"Every great scientific paper is written at the outside edge of what can be known, and deserves to be remembered if there is a nugget of value amid the inevitable confusion."This is a very good book that I'm reading now for the third time. Every time I understand the science history better, and develop a better understanding of the people who built a solid case for GW, climate models, and AGW.
-- Spencer Weart, The Discovery of Global Warming: Revised and Expanded Edition (New Histories of Science, Technology, and Medicine)
It doesn't spend a lot of time talking about the evidence for manmade global warming, but it definitely gives you an understanding of how it came about, who was important and why, and for the order of how the evidence unfolded.... It's only 200 pages, and a good suggestion for anyone who wants to learn more about the idea of manmade global warming, which has far deeper roots than most contrarians are willing to admit.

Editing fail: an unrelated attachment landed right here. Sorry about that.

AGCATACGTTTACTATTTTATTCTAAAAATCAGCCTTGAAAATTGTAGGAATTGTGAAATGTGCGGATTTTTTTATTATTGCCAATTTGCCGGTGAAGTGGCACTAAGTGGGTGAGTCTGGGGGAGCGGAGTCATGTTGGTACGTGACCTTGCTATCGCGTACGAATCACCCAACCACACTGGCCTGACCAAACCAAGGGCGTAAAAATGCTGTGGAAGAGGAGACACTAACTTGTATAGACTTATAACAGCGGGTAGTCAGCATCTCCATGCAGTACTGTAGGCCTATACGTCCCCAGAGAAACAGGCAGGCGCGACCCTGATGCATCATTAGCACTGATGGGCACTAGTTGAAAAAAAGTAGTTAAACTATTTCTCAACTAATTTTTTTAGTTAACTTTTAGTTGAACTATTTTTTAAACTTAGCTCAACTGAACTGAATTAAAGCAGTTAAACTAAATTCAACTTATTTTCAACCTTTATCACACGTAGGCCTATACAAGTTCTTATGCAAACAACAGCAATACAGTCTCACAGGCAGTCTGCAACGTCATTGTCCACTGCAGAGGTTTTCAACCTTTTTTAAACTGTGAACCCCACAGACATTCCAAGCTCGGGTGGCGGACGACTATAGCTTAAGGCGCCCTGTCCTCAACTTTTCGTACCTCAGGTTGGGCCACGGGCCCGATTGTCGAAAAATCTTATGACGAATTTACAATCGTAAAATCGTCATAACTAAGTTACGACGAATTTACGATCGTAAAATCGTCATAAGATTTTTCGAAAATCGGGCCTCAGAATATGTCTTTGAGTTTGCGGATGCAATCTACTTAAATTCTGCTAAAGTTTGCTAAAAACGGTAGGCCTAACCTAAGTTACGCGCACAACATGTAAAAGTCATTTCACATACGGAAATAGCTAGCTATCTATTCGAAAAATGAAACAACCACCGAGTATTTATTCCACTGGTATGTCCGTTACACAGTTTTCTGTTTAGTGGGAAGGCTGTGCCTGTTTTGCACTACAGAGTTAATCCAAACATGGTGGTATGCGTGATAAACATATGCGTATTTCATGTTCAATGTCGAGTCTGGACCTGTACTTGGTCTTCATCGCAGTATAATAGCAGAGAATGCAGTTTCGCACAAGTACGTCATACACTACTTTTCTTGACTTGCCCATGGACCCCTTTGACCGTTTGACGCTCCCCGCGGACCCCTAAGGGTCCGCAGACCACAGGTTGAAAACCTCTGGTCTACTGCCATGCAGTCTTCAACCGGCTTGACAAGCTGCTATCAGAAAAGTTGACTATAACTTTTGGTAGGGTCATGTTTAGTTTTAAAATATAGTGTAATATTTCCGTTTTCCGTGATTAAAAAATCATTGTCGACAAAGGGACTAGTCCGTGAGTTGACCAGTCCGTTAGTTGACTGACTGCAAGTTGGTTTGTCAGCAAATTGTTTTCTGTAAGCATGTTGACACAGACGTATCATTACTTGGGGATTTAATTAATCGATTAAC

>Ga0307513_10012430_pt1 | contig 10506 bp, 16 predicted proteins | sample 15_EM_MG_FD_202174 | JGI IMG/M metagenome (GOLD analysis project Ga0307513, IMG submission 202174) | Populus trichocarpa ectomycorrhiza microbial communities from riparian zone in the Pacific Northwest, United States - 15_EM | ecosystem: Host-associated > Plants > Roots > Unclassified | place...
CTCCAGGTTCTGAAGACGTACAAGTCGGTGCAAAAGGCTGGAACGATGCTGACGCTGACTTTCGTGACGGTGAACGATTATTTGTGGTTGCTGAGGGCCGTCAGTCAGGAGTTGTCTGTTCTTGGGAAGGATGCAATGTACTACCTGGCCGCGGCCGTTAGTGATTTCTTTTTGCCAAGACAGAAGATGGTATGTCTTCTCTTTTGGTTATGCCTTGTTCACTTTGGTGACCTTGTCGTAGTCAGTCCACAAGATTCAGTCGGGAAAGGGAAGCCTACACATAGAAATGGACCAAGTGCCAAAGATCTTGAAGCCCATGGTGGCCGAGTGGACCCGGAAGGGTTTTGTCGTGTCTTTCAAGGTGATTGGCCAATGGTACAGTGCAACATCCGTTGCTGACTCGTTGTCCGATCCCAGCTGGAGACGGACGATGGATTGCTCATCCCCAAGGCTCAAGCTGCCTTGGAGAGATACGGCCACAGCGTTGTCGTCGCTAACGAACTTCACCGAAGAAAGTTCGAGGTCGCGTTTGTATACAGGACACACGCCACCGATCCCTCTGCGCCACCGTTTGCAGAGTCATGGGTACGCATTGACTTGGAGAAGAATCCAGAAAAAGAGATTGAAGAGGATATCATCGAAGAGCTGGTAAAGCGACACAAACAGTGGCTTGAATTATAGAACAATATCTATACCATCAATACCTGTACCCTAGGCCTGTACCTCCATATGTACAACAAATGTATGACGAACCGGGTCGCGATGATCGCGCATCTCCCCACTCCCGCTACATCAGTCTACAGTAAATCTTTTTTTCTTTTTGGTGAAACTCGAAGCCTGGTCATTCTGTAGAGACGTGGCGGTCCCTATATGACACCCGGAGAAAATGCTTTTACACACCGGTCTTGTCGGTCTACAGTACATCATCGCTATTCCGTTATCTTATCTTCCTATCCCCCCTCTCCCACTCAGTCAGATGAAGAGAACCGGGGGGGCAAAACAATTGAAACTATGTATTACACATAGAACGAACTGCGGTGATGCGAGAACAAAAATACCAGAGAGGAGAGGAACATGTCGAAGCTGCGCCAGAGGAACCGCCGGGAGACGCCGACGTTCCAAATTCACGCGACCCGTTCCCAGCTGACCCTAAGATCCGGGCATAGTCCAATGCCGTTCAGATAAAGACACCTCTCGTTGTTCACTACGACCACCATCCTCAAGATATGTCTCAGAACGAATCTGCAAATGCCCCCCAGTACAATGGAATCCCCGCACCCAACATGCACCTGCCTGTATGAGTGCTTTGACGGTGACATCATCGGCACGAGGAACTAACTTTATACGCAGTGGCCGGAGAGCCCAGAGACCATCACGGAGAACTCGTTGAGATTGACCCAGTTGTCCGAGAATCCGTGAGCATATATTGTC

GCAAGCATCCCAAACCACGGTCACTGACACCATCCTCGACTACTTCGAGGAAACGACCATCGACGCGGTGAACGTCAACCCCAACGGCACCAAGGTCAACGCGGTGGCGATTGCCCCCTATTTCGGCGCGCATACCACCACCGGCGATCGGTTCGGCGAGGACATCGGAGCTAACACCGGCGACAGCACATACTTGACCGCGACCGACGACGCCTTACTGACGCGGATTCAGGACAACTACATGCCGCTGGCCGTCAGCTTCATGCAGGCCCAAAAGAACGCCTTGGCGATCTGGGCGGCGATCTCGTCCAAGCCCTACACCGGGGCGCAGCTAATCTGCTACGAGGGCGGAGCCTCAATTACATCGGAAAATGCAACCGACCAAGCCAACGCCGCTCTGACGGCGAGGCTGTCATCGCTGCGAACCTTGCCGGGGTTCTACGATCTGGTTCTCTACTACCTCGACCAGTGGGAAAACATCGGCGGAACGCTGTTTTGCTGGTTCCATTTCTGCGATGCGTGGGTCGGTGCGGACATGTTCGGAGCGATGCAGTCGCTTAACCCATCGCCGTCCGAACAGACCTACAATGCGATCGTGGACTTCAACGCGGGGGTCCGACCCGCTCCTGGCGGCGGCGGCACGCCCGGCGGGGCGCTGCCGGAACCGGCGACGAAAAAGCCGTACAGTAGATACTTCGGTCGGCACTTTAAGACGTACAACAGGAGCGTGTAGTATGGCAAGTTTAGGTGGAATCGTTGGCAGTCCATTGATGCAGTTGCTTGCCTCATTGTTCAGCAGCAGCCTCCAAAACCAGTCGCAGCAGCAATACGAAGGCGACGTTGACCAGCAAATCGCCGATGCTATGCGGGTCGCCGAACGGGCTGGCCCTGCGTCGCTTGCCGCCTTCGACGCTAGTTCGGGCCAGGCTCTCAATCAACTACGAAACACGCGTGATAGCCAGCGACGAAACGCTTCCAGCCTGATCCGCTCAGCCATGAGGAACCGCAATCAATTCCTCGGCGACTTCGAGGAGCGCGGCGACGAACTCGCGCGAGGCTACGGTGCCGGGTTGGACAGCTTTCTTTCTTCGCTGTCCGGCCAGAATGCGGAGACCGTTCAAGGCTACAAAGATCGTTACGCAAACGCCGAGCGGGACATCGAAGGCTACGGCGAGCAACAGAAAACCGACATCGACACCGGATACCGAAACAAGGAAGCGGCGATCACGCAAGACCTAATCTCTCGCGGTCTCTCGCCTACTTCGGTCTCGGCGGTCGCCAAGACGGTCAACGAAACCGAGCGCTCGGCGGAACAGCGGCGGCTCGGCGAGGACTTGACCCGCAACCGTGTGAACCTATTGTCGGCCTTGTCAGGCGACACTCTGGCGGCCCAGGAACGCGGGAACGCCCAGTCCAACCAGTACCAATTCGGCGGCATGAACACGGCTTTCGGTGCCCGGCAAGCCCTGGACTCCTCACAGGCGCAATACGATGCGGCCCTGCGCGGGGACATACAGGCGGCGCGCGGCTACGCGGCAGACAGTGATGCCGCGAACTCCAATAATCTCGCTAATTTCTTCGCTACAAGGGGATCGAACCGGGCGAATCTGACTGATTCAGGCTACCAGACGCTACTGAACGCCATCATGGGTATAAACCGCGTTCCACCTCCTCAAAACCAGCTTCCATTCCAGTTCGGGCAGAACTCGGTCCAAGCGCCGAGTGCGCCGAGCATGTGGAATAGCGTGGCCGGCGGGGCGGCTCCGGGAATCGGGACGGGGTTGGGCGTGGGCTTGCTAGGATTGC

It's the kind of book a Steyniac ought to read -- or Mark Steyn himself -- but surely won't. Careful, or he might learn something.
Here's the presentation, but did Eddington actually say it? It doesn't show up elsewhere in searches.
David, What are these "contrarians" of whom you speak?
Are they "dogged"?
Is there a place for them at, or under, the table of "science"?
(Comparing, Matt 15:27-28)
Is this the beginning of the admission I've been awaiting from you?
An admission of what?
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